-birds are not affected by the introduction of moutains or rivers
this likeihood of this occuring is higher when the population is small and isolated


sympatric speciation

a new species arises within the same geographical area as the parent species
how can this lead to reproductive isolation if the populations are not seperated from one another
three main ways:
a) polyploidy
b) habitat differentation
c) sexual selection



accidents during cell division result in extra sets of chromosomes
polyploidy: a cell that has greater than two complete chromosome sets
ex) a tetraploid plant arises from a diploid plant
teraploids cannot produce fertile offspring by mating with the parent plants
this would produce triploid offspring which are sterile
since there are only three chromosome sets they would not be able to form homologous pairs and seperate properly during meiosis
this means that the production of a tetraploid organism is instaneous speciation, produce in just one generation
most polyploid species result from mating of two different species


habitat differentiation

more likely to be the mechanism of speciation in animals
adaptations to different habitats in the same geographical area can lead to speciation because mating in between the two groups would become rare rare mating- isolated gene pools = speciation


sexual selection

choosing mates based on some physical characteristics
leads to reporductive isolation via seperated gene pools



when two sperated but closely related populations come back into contract with one another do reproductive barriers remain or will the two species be able to interbreed and become one?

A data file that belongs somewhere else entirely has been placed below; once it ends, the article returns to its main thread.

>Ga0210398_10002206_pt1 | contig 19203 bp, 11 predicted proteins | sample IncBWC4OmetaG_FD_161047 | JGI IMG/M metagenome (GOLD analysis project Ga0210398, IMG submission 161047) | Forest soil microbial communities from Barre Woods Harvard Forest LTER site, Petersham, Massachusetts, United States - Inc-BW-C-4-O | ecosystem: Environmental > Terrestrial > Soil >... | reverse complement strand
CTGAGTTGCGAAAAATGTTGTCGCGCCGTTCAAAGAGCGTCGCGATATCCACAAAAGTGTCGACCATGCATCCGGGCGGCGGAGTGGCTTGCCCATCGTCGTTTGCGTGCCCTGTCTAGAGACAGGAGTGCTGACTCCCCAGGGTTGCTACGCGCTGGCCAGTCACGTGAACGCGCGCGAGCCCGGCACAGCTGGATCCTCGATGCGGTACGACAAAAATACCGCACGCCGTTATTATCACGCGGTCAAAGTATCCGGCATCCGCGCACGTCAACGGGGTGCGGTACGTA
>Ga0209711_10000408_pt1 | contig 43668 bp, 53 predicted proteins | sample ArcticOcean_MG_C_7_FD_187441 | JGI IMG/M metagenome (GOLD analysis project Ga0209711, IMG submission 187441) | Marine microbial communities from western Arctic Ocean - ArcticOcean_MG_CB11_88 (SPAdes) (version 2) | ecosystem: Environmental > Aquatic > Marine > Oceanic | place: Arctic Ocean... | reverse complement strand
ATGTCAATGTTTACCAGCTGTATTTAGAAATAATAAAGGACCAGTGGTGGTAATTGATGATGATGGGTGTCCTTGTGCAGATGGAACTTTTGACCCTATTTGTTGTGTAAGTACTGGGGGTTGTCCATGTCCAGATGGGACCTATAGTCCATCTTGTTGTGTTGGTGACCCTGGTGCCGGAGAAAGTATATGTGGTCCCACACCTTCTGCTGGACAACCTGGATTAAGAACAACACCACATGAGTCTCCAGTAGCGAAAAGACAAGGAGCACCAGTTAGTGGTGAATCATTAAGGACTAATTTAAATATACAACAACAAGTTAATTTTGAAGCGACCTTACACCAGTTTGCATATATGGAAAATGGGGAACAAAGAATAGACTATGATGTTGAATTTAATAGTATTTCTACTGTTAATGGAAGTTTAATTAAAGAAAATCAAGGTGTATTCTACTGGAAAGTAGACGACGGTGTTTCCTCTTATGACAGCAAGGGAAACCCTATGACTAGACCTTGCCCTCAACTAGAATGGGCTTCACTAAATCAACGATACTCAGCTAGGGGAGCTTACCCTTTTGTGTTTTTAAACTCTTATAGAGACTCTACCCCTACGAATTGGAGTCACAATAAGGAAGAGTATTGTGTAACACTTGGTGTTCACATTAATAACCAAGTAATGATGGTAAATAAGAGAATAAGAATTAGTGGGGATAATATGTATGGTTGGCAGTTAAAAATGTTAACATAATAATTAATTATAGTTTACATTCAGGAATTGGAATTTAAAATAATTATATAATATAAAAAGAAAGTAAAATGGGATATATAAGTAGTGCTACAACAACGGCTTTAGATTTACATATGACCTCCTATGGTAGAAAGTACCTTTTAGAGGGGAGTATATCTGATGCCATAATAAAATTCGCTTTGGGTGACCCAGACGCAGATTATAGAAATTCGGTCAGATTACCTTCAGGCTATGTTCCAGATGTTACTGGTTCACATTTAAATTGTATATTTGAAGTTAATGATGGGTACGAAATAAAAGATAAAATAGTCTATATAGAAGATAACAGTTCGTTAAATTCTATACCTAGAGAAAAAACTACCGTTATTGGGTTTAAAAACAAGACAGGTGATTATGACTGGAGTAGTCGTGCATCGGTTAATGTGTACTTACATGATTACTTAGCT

hybrid zones: are regions in which members of different species meet and mate producing some hybrid offspring
these zones are studied by scientists in order to answer the above question
there are three possible outcomes for the hybrid zone over time:
1. reinforcement
2. fusion
3. stability



when hybrids are less fit than both parents species
expect that natural selection would strengthen/reinforce reproductive barriers
prevents the formation of unfit hybrids
(two species go in different directions)



reproductive barriers between two species are not strong
gene flow may occur in the hybrid zone reversing speciation
two hybridizing species fuse into one
(fuse and then come out as one)



hybrid zones are stable- best thrive
hybrids continue to be reproduced
some genes flow may occur between populations
each species maintains its own integrity
(species stay parallel to one another)


adaptive radiation

is the evolution of many diverse species from one common ancestor
-the adaptations of these species allow them to fill new habitats or roles in their community
-this occurs when a few organisms colonize new, unexploited areas or when environemental changes cause a number of extinctions opening up a number of habitats for new species
adaptive radiation is linked to new opportunity:
no competitors
new habitats and food sources
sometimes new structures evolve


rate of speciation

punctuated equilibrium
gradualism model


punctuated equilibrium

long periods occuring with little or no change, equilibrium, punctuated by abrupt episodes of speciation


gradualism model